I also recommend a professional setup to get your new baby in tip top condition. They can verse you in what they are doing and why as well, which will make you feel more comfortable with your bass.

    I also agree with others that playing bass won't prepare you to play guitar. I play both and they truly are totally different. They look similar but that's about it. They require different hand positions, techniques, skill sets, and mind sets. I prefer bass because I like all the wonderful counter-melodies and depth the instrument brings to a song.
  13. siloketh

    siloketh

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    Sorry for my absence, family life had to come first lol.
    I can't quote everyone on here so I just want to say again thanks for all the information. I wrote down the key terms given to me by tangentmusic, thank you and as soon as I get some free time today I will look into them further. Also tangent, learning to play the bass has seemed more relaxing than the guitar of that males any sense but it feels less mentally stressful. I'm sticking with bass from here on out! :)
    Flyingfrets, I took my bass to the shop yesterday and sure enough she needed a new nut, the current one was cut for 12 strings and also I'm getting her restrung with some new strings because the ones on there had too much "play". So $50 and its gonna get professional setup next Friday. Total invested so far: $70 not bad at all :)
    Hrodbert696: I have yet to watch the video but as soon as I post this I will and report back on what I've learned.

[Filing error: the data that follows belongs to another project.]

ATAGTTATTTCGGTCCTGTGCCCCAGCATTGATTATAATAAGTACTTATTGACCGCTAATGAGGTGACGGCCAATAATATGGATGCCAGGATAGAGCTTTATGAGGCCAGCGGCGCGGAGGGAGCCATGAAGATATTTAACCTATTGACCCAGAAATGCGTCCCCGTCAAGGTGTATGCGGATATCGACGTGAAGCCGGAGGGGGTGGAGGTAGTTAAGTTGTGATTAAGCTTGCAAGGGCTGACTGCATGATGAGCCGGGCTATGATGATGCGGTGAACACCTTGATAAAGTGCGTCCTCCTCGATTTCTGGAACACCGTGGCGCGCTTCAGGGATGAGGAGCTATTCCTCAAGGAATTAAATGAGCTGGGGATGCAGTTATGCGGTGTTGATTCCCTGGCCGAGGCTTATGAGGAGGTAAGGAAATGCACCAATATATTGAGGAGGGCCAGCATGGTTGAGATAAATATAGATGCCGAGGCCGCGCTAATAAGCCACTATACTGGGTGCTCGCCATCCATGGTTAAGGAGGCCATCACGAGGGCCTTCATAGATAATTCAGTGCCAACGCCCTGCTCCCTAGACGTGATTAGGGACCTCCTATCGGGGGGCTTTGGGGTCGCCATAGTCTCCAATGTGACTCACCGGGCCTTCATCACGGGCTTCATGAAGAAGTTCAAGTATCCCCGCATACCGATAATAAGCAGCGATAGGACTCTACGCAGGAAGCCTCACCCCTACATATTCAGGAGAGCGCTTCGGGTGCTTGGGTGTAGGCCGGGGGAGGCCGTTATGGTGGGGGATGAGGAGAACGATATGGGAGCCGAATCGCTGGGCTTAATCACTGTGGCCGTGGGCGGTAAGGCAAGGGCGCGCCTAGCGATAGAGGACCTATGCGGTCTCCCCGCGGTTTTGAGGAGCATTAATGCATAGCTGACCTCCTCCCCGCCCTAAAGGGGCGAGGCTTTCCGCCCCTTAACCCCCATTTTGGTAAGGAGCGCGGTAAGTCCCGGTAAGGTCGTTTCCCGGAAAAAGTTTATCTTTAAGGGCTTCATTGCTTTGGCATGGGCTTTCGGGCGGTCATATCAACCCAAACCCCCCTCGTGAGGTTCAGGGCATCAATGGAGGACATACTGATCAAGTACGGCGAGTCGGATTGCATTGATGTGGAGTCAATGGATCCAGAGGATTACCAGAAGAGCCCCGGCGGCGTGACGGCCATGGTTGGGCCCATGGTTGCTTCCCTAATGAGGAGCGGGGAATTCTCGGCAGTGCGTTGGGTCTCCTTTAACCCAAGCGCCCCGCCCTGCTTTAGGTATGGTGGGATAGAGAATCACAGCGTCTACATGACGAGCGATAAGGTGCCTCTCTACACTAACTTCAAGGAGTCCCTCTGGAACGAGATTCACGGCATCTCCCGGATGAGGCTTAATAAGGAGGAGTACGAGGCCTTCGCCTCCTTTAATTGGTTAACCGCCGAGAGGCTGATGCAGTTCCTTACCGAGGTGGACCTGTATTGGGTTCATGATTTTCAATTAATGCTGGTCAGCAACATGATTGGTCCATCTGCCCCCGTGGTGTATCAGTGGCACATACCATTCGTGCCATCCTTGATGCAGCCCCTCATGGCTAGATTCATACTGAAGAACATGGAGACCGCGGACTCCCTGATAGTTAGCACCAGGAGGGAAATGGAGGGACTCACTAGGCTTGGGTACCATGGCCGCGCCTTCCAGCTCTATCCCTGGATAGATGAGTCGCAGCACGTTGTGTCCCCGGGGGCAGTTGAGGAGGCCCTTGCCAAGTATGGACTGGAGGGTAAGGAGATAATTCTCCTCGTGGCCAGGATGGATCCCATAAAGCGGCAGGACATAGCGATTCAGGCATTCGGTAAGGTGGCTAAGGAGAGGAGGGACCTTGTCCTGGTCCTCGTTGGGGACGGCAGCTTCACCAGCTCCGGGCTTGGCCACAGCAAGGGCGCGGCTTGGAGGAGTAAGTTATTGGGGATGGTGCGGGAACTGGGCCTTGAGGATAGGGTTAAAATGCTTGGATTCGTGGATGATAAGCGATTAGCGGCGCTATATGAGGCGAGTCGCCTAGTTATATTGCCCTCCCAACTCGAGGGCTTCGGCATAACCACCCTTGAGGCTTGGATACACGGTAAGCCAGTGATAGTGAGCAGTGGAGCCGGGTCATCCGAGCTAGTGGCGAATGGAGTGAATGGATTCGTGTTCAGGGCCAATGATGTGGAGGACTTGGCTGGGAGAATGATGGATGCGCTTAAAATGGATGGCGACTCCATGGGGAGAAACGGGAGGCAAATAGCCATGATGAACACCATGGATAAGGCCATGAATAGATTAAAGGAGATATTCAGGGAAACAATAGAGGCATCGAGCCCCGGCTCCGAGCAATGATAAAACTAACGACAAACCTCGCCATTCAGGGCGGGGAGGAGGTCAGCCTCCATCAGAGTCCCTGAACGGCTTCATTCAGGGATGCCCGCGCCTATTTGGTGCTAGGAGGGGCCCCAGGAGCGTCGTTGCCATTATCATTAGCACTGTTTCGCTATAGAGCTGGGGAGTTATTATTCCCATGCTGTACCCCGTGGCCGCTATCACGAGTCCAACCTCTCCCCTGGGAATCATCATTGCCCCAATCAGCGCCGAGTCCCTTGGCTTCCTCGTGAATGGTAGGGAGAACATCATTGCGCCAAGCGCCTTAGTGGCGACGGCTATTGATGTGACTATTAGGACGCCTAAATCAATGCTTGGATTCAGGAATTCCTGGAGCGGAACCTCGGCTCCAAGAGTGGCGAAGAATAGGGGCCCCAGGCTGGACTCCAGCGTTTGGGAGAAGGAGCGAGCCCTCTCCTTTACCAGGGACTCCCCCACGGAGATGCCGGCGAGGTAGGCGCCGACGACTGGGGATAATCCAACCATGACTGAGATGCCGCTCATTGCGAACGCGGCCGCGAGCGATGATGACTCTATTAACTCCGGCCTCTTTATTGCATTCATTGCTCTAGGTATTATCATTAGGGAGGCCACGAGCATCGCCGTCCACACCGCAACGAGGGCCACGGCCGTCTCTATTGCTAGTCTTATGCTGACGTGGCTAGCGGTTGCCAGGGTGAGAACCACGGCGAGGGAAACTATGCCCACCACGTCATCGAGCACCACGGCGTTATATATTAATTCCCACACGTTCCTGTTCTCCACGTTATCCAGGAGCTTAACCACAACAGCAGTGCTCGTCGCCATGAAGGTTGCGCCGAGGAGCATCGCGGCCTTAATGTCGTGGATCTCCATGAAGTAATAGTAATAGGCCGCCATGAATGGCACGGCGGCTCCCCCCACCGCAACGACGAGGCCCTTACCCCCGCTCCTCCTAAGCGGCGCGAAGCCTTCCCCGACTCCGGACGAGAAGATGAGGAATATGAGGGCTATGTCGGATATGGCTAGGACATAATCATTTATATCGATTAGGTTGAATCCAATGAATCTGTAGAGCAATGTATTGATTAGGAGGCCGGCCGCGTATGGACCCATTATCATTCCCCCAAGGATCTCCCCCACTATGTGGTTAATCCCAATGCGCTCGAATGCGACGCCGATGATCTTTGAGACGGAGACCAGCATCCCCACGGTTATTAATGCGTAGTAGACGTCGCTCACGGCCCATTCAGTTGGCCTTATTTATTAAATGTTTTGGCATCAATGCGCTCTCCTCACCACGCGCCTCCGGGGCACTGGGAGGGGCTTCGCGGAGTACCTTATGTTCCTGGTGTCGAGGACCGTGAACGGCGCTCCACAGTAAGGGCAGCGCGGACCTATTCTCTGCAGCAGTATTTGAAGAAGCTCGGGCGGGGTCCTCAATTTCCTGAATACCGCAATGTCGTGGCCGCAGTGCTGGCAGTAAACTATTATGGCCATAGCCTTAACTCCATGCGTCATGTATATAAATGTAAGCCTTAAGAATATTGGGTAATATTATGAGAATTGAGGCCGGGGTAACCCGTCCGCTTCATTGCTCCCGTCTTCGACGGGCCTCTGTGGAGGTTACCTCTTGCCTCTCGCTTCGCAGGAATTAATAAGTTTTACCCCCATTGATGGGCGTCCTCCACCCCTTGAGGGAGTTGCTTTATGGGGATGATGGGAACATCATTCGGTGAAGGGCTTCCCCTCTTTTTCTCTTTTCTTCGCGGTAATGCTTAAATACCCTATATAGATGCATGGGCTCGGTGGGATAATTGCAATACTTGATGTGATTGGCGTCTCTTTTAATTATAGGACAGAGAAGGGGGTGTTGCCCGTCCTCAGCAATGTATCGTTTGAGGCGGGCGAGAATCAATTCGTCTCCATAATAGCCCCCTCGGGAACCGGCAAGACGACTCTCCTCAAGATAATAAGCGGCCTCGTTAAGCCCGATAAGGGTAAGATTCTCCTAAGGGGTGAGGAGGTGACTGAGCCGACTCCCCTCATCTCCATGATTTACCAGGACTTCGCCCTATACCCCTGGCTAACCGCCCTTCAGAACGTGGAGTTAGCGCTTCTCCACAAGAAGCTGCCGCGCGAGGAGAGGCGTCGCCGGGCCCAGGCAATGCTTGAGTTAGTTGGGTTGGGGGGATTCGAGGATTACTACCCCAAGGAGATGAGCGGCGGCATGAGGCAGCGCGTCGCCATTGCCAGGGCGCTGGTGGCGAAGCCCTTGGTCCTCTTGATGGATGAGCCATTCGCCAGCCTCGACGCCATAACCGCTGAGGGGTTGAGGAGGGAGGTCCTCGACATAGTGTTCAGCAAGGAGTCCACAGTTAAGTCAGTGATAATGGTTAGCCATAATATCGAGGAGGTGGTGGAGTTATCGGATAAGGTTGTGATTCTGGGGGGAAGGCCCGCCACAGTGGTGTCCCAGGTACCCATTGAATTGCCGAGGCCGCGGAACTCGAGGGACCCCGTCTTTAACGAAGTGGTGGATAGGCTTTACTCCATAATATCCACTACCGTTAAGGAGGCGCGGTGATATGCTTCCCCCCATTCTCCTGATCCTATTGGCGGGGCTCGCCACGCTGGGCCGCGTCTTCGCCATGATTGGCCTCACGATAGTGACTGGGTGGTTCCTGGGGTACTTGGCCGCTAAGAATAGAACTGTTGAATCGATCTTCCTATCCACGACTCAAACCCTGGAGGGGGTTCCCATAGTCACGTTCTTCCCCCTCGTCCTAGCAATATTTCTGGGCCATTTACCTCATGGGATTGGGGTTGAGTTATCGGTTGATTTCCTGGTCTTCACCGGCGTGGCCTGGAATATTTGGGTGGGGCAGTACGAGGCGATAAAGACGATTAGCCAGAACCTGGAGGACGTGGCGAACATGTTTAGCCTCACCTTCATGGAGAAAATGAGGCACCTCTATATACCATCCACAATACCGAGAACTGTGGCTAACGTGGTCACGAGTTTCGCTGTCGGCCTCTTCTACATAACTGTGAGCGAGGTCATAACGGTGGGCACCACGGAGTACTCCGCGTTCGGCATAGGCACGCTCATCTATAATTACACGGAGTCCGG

Evil Undead: took the best picture I could for you, hope it helps
    Quiltkitty: thank you and the next time I'm at the shop I'll ask if they have the Half Leonard books there and pick one up.

    [​IMG]
  14. hrodbert696

    hrodbert696 Supporting Member

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    Holy crap, Evil Undead is right - what IS that? Looks like someone stuck a six-string guitar nut on your bass and didn't bother filing new slots (not that it would have been good if they had). I'm afraid you're going to have to spend a little more money to replace that. You can have a shop do it or get one and do it yourself - either get a blank nut from Stewart MacDonald and file the slots yourself, or get a premade one (like this - http://www.amazon.com/Graphtech-Bla...88250339&sr=8-3&keywords=five string bass nut). All you do is knock out the old one by taking the strings off and giving it a few taps with a mallet, sand out the slot and use a good strong glue (like gorilla glue) to put the new one in. Then put your strings back on, of course. Not hard to do, I'm the least handy guy in the world and I've done it on one of my basses. Just measure the width of your neck to make sure you're buying the right size of nut.
  15. ack

    ack Supporting Member

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    Brownsville was the first bass I ever owned. It was good enough of a bass to get me hooked on bass and both of my kids totally hooked on music (my youngest is now a drummer and my eldest plays everything and sings). We've all had our hands on that bass at some time in its life. Instead of selling it, I made it into a clock that hangs in our Jam Room.